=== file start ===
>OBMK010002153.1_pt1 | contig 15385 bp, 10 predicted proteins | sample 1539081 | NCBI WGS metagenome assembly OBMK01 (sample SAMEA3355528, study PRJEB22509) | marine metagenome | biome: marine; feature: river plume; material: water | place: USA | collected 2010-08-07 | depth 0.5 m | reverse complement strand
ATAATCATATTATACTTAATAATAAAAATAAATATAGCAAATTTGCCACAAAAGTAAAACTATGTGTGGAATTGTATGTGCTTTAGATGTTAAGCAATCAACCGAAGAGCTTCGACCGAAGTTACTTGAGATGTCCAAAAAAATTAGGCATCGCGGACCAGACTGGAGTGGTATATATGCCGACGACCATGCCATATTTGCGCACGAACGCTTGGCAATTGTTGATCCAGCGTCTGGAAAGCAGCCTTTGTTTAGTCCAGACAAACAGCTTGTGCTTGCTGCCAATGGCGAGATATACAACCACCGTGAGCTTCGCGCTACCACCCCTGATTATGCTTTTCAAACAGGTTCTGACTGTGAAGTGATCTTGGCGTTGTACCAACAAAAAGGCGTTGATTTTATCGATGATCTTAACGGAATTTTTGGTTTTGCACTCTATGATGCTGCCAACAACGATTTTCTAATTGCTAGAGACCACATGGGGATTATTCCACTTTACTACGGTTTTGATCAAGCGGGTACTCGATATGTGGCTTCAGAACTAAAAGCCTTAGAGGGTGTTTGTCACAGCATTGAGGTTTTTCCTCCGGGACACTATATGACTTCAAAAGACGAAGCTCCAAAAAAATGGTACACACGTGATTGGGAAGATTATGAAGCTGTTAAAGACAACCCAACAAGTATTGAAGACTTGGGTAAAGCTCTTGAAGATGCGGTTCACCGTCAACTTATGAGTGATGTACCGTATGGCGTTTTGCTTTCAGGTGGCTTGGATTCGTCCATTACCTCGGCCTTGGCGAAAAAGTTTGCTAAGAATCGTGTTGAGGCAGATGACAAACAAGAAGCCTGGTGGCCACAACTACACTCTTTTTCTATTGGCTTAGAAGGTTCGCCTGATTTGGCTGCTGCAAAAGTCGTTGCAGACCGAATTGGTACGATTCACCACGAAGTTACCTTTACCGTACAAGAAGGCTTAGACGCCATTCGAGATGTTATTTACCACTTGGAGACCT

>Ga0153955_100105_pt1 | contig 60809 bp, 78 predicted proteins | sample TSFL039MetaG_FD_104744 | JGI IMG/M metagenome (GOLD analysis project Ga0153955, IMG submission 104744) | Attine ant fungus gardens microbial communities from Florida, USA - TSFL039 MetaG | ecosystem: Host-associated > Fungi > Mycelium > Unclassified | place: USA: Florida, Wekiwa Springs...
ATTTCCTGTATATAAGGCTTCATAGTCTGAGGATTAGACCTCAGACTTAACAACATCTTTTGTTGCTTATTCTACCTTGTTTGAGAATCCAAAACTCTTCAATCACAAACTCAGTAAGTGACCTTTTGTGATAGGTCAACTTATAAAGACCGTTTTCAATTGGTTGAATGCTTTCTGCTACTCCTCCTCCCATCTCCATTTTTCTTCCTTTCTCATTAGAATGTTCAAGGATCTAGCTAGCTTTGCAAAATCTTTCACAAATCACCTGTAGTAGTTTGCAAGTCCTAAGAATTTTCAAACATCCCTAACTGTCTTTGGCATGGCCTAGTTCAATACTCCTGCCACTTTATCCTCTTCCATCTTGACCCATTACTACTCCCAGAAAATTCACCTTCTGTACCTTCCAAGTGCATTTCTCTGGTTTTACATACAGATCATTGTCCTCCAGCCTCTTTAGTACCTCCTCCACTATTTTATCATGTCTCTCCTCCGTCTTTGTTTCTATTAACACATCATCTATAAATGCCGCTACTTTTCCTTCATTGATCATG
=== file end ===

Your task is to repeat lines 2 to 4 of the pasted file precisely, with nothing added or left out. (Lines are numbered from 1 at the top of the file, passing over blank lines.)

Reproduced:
ATAATCATATTATACTTAATAATAAAAATAAATATAGCAAATTTGCCACAAAAGTAAAACTATGTGTGGAATTGTATGTGCTTTAGATGTTAAGCAATCAACCGAAGAGCTTCGACCGAAGTTACTTGAGATGTCCAAAAAAATTAGGCATCGCGGACCAGACTGGAGTGGTATATATGCCGACGACCATGCCATATTTGCGCACGAACGCTTGGCAATTGTTGATCCAGCGTCTGGAAAGCAGCCTTTGTTTAGTCCAGACAAACAGCTTGTGCTTGCTGCCAATGGCGAGATATACAACCACCGTGAGCTTCGCGCTACCACCCCTGATTATGCTTTTCAAACAGGTTCTGACTGTGAAGTGATCTTGGCGTTGTACCAACAAAAAGGCGTTGATTTTATCGATGATCTTAACGGAATTTTTGGTTTTGCACTCTATGATGCTGCCAACAACGATTTTCTAATTGCTAGAGACCACATGGGGATTATTCCACTTTACTACGGTTTTGATCAAGCGGGTACTCGATATGTGGCTTCAGAACTAAAAGCCTTAGAGGGTGTTTGTCACAGCATTGAGGTTTTTCCTCCGGGACACTATATGACTTCAAAAGACGAAGCTCCAAAAAAATGGTACACACGTGATTGGGAAGATTATGAAGCTGTTAAAGACAACCCAACAAGTATTGAAGACTTGGGTAAAGCTCTTGAAGATGCGGTTCACCGTCAACTTATGAGTGATGTACCGTATGGCGTTTTGCTTTCAGGTGGCTTGGATTCGTCCATTACCTCGGCCTTGGCGAAAAAGTTTGCTAAGAATCGTGTTGAGGCAGATGACAAACAAGAAGCCTGGTGGCCACAACTACACTCTTTTTCTATTGGCTTAGAAGGTTCGCCTGATTTGGCTGCTGCAAAAGTCGTTGCAGACCGAATTGGTACGATTCACCACGAAGTTACCTTTACCGTACAAGAAGGCTTAGACGCCATTCGAGATGTTATTTACCACTTGGAGACCT

>Ga0153955_100105_pt1 | contig 60809 bp, 78 predicted proteins | sample TSFL039MetaG_FD_104744 | JGI IMG/M metagenome (GOLD analysis project Ga0153955, IMG submission 104744) | Attine ant fungus gardens microbial communities from Florida, USA - TSFL039 MetaG | ecosystem: Host-associated > Fungi > Mycelium > Unclassified | place: USA: Florida, Wekiwa Springs...
ATTTCCTGTATATAAGGCTTCATAGTCTGAGGATTAGACCTCAGACTTAACAACATCTTTTGTTGCTTATTCTACCTTGTTTGAGAATCCAAAACTCTTCAATCACAAACTCAGTAAGTGACCTTTTGTGATAGGTCAACTTATAAAGACCGTTTTCAATTGGTTGAATGCTTTCTGCTACTCCTCCTCCCATCTCCATTTTTCTTCCTTTCTCATTAGAATGTTCAAGGATCTAGCTAGCTTTGCAAAATCTTTCACAAATCACCTGTAGTAGTTTGCAAGTCCTAAGAATTTTCAAACATCCCTAACTGTCTTTGGCATGGCCTAGTTCAATACTCCTGCCACTTTATCCTCTTCCATCTTGACCCATTACTACTCCCAGAAAATTCACCTTCTGTACCTTCCAAGTGCATTTCTCTGGTTTTACATACAGATCATTGTCCTCCAGCCTCTTTAGTACCTCCTCCACTATTTTATCATGTCTCTCCTCCGTCTTTGTTTCTATTAACACATCATCTATAAATGCCGCTACTTTTCCTTCATTGATCATG